Synchronicity Earth

Synchronicity Earth is a charitable foundation with an ambitious vision: a sustainable planet that values the interconnectivity and interdependence of all living things.

Will Congo’s Poor Benefit from World’s Largest Dam Project? Part Three

By Rudo Sanyanga

In the spirit of engaging with our partners please see below a blog by Rudo Sanyanga. Rudo is the Africa Program Director at International Rivers, one of our partners within our freshwater portfolio. This is the final of three blogs by Rudo that looks back on a scoping trip that was undertaken as part of the project we are supporting – Protecting the Congo River. Part One and Part Two of this blog can be viewed by following the links.

Displaced by Inga I and II

I had read a lot about “Camp Kinshasa“ and was curious to see this compound where many who were displaced by the previous Inga dams have settled. This shabby compound is where the Inga I and II displaced communities had been dumped.   The inhabitants have been waiting here for compensation for over 40 years. To get to the camp one has to pass through the Inga Estate, a small gated town established in the late early seventies to house workers from the DRC state power utility, SNEL, and supporting-service employees. The town has modern buildings although some were in a state of disrepair.  A kilometre away from this town is Camp Kinshasa. It is an eyesore; the buildings are falling apart, with boxes and wooden boards nailed to support or cover holes in the original prefabricated structures. Litter was strewn along the fringes, and the structures are crowded with lots of people in a very small space. Service provision was non-existent. In the face of this misery and injustice, I wondered whether the displaced people from the Inga III project would receive fair compensation and whether it was right for the project proponents to start making claims about how they will address the latest displaced communities while they continue to turn a blind eye to the legacy of the past.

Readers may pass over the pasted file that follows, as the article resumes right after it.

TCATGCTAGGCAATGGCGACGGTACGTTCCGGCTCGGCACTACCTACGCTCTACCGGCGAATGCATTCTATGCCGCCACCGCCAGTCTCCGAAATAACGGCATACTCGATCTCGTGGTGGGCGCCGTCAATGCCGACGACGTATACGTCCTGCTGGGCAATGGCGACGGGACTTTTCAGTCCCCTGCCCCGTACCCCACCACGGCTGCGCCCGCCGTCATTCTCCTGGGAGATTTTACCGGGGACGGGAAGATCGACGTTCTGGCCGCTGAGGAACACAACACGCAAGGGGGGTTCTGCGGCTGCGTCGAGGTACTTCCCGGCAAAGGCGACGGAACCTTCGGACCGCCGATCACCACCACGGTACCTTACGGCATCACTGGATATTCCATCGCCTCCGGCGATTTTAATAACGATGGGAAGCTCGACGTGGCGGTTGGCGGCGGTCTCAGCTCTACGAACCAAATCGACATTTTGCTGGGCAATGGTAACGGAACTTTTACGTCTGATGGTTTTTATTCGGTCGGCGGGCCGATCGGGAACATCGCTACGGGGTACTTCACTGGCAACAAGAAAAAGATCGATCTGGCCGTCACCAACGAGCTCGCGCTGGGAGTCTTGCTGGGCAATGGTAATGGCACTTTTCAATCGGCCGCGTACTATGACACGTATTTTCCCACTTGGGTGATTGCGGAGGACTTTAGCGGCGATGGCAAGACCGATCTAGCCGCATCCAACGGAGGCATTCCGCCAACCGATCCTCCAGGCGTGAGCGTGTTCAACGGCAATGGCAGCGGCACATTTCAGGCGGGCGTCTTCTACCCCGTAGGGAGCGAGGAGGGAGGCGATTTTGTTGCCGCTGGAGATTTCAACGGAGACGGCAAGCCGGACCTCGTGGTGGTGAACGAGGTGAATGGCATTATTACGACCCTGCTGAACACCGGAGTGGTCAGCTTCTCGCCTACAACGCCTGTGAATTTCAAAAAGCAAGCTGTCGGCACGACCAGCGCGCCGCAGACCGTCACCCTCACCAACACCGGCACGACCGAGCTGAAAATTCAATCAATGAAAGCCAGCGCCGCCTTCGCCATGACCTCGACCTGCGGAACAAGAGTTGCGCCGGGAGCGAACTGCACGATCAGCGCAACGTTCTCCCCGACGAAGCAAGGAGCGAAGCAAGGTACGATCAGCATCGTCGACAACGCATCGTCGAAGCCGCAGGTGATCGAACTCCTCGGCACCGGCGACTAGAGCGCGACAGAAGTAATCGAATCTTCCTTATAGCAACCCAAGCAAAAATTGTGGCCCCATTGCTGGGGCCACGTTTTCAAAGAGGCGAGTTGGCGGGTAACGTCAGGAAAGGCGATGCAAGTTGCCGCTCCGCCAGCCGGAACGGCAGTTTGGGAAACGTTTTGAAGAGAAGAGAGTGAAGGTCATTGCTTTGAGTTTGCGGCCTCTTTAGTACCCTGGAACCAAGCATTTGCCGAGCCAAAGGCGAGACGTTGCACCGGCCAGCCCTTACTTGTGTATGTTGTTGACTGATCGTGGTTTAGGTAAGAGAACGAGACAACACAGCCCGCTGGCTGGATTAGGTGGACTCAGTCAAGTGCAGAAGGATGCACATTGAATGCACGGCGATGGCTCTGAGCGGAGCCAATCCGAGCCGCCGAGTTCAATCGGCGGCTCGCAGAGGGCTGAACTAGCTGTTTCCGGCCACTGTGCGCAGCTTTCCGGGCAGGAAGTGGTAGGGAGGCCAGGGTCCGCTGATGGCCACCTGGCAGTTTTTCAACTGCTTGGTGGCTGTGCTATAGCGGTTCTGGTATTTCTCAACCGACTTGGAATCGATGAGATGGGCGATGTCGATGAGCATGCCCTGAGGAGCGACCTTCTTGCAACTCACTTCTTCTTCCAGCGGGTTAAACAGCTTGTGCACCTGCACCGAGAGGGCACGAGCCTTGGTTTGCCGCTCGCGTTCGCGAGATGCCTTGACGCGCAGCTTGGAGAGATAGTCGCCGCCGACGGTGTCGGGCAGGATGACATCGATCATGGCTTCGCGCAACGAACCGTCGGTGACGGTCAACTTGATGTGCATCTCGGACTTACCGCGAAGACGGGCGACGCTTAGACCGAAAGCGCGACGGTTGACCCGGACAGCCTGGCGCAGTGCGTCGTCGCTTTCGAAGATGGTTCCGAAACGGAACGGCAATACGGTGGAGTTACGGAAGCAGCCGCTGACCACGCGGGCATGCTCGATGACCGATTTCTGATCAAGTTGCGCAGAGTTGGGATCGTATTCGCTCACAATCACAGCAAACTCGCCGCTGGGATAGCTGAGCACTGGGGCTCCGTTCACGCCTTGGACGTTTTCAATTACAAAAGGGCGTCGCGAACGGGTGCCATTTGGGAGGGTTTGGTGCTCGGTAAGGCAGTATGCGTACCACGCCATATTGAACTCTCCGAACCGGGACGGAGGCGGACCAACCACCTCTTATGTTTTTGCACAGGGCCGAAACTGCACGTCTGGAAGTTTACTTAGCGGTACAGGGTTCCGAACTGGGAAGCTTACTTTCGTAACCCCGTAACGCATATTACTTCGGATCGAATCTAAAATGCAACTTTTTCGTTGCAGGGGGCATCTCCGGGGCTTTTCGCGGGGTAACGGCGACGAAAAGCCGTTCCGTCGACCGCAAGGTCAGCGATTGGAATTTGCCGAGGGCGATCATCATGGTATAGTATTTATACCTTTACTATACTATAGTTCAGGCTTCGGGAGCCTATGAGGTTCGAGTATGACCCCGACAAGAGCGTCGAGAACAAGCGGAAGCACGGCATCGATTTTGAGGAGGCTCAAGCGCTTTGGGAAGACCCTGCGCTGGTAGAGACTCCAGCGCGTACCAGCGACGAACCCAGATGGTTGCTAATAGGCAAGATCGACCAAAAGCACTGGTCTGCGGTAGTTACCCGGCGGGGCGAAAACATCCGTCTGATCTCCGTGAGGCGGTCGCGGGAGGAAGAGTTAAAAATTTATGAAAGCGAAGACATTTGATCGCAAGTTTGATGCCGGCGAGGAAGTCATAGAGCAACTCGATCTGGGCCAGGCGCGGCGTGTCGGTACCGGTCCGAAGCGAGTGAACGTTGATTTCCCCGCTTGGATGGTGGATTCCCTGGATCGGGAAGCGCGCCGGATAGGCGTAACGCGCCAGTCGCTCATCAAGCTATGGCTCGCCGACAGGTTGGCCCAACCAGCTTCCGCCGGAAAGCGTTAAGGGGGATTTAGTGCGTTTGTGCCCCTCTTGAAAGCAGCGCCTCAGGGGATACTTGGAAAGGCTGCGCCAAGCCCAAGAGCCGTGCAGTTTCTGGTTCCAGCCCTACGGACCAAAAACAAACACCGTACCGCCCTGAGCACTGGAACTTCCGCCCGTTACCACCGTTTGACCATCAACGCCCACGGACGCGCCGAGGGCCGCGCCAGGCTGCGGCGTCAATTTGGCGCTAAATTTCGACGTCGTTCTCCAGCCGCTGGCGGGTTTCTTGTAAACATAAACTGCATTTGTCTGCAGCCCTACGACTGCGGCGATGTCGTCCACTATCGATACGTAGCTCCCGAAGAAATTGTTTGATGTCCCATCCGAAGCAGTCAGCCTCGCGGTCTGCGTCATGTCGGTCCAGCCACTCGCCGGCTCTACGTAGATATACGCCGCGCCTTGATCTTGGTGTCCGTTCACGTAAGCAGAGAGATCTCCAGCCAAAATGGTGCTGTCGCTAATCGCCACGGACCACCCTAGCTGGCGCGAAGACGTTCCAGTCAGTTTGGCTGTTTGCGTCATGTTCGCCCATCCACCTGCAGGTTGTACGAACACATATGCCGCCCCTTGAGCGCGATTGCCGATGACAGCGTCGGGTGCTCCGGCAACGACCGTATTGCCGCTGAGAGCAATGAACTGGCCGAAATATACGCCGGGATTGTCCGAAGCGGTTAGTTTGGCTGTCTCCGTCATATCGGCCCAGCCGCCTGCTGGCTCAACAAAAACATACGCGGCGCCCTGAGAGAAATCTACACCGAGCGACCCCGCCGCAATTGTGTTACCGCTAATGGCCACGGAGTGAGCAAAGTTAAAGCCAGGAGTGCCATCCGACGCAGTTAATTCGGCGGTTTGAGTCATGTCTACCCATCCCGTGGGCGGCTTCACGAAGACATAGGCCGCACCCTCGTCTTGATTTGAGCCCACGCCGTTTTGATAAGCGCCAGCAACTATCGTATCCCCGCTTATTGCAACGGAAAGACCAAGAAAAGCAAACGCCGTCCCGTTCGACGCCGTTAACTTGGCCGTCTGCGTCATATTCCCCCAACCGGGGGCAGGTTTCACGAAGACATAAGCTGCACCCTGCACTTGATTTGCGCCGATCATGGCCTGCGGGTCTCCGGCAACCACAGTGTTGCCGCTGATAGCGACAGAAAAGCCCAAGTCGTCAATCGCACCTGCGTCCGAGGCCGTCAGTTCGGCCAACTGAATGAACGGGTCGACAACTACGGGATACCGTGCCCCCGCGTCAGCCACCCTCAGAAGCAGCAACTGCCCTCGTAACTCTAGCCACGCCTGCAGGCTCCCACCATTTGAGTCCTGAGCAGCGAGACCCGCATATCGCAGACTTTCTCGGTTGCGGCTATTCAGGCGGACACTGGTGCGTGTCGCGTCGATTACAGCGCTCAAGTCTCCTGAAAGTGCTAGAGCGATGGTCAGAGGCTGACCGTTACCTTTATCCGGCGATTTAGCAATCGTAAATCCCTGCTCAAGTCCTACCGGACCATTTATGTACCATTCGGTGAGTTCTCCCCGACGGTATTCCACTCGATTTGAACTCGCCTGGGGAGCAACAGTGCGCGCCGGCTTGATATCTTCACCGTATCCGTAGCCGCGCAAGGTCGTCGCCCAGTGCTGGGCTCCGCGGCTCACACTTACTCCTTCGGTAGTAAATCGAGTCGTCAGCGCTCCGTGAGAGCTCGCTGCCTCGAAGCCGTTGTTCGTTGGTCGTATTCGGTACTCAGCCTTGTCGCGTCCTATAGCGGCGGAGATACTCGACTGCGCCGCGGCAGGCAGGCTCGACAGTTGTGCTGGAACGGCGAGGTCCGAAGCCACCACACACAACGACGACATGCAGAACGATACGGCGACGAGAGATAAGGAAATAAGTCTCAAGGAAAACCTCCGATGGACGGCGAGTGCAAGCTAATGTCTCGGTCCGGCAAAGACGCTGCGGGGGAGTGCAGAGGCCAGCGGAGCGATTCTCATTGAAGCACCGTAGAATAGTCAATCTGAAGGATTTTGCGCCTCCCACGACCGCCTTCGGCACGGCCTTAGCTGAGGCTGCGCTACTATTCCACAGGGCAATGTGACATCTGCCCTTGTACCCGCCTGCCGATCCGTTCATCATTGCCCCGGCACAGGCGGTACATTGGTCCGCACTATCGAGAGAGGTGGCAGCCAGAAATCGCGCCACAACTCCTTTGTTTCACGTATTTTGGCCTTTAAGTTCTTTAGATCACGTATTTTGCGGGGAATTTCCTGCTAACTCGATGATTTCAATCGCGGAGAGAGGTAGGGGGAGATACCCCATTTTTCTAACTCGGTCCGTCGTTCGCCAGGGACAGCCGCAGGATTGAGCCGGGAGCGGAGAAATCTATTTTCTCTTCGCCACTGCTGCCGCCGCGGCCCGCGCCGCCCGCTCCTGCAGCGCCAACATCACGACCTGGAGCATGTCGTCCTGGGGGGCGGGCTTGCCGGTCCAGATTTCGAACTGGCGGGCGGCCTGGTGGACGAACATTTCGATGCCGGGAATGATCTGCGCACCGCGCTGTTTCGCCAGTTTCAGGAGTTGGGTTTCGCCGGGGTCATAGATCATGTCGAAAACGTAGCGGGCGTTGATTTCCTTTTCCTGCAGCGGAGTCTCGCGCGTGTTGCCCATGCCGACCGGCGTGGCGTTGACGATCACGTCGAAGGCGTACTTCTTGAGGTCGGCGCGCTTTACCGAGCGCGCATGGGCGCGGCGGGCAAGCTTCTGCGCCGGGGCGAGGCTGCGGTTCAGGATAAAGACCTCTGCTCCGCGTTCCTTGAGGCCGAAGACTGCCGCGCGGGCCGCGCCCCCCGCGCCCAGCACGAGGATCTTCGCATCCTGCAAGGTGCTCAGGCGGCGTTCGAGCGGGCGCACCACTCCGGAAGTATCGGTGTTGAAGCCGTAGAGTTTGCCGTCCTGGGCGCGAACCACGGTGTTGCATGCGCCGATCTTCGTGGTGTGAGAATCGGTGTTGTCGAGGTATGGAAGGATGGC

Camp Kinshasa dwelling (Photo: Rudo Sanyanga, International Rivers)

At least $12 billion will be needed for construction of the Inga III and an astonishing $80 billion for Grand Inga dam. It does not make sense that DRC failed for over ten years to complete the rehabilitation of Inga I and II, yet now it expects to manage a bigger and more complex project. One cannot help but question whether there is human capacity to handle such a project and even capacity to absorb the huge amounts targeted for these developments. Is it realistic that Inga III can be completed in eight years when the rehabilitation has taken a decade and is still incomplete?

I have also wondered who will profit from the Inga projects (and in fact, I wonder who has profited from the costly rehabilitation of the previous dams). Inga III is clearly regarded by a range of developers and the Government as a commercial project that will supply power for export and the mines, not for the Congolese people. On the African continent, which averages a high energy consumption gap, the DRC is 4th from the bottom, surpassed only by Ethiopia, Eritrea, Tanzania and Togo in lowest number of electricity use per capita. Yet the DRC is very rich in resources. Unfortunately, this blessing has so far turned out to be a resource curse. Transparency International rated the DRC 160th for governance and corruption out of 176 countries in the world.  The Inga I and II rehabilitation process was not spared of corrupt deals. Six and a half million dollars went unaccounted for in 2008 and there maybe more that disappeared unknown. The citizens as well as the government are fully aware of the prevalence of corruption in all sectors. What systems will be put in place to combat corruption? Once again, who will profit from this project?